As Christians committed to nonviolence, we do not and cannot endorse Hamas’ ideology. However, we believe that the people of Gaza have the right to live in freedom and dignity. This means that the siege over Gaza should be lifted and the borders should be open. The people of Gaza need a chance to live.

We oppose Hamas launching rockets at Israeli town and cities. At the same time, we are shocked by the unproportional and inhuman response by the Israeli military and the disregard of civilian life and specially innocent women and children.

We are grieved by the mounting hate, bigotry and racism in our communities today, and the consequent violence. We are specially grieved when Christians are contributing to the culture of hatred and division, rather than allowing Christ to use them as instruments of peace and reconciliation.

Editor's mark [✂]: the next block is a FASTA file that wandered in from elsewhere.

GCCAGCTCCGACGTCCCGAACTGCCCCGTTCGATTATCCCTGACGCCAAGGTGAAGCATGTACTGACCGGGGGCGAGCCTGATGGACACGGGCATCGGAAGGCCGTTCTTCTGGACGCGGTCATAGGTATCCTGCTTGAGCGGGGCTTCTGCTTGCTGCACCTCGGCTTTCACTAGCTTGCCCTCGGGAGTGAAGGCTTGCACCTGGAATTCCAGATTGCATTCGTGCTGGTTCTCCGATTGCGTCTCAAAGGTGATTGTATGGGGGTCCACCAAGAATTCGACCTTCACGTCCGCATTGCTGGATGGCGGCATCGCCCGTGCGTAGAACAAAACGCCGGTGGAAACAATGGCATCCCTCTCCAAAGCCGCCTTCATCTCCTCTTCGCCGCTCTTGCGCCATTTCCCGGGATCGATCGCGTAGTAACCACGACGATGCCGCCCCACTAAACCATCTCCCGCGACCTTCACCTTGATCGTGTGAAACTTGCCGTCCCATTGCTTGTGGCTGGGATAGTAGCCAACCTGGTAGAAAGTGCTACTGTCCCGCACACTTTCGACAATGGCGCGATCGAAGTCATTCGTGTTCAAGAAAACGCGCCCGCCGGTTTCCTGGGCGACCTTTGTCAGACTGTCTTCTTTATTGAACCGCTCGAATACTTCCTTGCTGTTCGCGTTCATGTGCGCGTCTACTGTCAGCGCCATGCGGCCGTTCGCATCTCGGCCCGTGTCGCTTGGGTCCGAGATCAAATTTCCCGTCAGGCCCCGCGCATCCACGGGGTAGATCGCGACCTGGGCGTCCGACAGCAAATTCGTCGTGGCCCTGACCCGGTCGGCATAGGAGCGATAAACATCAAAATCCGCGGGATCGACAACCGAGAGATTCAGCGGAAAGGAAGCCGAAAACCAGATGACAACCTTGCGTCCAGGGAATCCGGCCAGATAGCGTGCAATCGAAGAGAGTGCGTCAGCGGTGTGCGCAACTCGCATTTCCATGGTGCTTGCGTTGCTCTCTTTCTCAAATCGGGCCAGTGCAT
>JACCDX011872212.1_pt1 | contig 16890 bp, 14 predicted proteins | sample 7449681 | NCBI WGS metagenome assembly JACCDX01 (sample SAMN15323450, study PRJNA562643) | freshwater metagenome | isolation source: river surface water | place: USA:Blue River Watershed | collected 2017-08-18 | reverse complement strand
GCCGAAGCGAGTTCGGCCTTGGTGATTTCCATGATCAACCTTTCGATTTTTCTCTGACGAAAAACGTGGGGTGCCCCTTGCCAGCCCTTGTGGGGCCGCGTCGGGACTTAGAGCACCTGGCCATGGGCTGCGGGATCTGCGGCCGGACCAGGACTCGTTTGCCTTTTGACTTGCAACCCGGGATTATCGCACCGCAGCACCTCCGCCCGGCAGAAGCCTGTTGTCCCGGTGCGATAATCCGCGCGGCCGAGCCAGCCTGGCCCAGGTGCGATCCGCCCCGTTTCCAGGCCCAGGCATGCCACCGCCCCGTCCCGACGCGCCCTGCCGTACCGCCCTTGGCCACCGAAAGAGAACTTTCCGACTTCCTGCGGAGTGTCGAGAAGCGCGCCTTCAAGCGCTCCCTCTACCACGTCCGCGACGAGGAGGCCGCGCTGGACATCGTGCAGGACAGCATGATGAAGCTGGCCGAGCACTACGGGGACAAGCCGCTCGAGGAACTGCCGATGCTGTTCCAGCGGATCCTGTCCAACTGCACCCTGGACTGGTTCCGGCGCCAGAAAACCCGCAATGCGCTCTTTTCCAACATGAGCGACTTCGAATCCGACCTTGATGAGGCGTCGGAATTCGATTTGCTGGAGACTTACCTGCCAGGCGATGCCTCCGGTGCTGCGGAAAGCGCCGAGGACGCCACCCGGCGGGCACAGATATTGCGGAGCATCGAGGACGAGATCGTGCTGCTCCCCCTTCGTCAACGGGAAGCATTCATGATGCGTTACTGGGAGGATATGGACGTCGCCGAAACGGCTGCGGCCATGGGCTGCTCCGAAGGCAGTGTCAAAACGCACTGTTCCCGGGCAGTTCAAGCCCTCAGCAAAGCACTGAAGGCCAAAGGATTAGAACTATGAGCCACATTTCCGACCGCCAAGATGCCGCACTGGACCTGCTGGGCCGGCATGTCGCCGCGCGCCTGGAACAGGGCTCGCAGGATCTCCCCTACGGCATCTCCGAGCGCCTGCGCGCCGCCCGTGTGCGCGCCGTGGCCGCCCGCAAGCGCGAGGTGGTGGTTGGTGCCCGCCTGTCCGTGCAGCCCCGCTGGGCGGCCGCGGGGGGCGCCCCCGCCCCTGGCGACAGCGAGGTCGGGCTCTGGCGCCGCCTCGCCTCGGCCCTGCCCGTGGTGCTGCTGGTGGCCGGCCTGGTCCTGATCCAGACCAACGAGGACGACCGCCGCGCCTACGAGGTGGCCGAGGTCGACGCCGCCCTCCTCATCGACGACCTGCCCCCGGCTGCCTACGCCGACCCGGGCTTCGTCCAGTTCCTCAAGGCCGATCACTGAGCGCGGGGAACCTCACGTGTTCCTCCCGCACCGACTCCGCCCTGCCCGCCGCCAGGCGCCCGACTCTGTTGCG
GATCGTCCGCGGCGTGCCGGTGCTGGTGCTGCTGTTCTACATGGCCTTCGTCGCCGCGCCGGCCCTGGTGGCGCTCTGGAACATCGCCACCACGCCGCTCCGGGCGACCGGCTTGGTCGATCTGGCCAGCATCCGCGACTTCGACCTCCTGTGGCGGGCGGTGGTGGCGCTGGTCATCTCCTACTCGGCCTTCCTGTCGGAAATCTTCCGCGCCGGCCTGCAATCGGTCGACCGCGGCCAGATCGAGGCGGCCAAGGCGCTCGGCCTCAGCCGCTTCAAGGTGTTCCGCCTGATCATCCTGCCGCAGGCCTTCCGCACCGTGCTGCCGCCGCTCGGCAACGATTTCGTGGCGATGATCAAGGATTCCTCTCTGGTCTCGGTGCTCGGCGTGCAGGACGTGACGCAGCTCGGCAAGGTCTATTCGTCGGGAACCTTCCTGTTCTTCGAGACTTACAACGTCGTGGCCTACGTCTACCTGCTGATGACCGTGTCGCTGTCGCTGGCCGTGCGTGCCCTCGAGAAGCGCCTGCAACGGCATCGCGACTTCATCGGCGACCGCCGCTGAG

In the face of this, we affirm – using the words of our own Dr. Yohanna Katanacho:

We are against killing children and innocent people. We support love not hatred, justice not oppression, equality not bigotry, peaceful solutions not military solutions. Violence will only beget wars, it will bring more pain and destruction for all the nations of the region. Peacemaking rooted in justice is the best path forward. Therefore, we commit ourselves to spread a culture of love, peace, and justice in the face of violence, hatred, and oppression.

We call on all the friends of Bethlehem Bible College to pray for an immediate ceasefire, followed by serious efforts to address the root of the problem not the symptoms. We pray comfort for the bereaved families. We specially pray for the Christians of Gaza, who although are currently under bombardment, yet they are offering shelter and support for the displaced and wounded. We finally call for you to pray for all those - Palestinians, Israelis and internationals – who are committed to spreading a culture of love, peace, and justice in the face of violence, hatred, and oppression.

[Note: Pray for the Shepherd Society – a ministry of Bethlehem Bible College – as we contemplate practical ways to minister and walk along the destitute and displaced in Gaza. We will soon share with you how you can help us respond to the huge needs.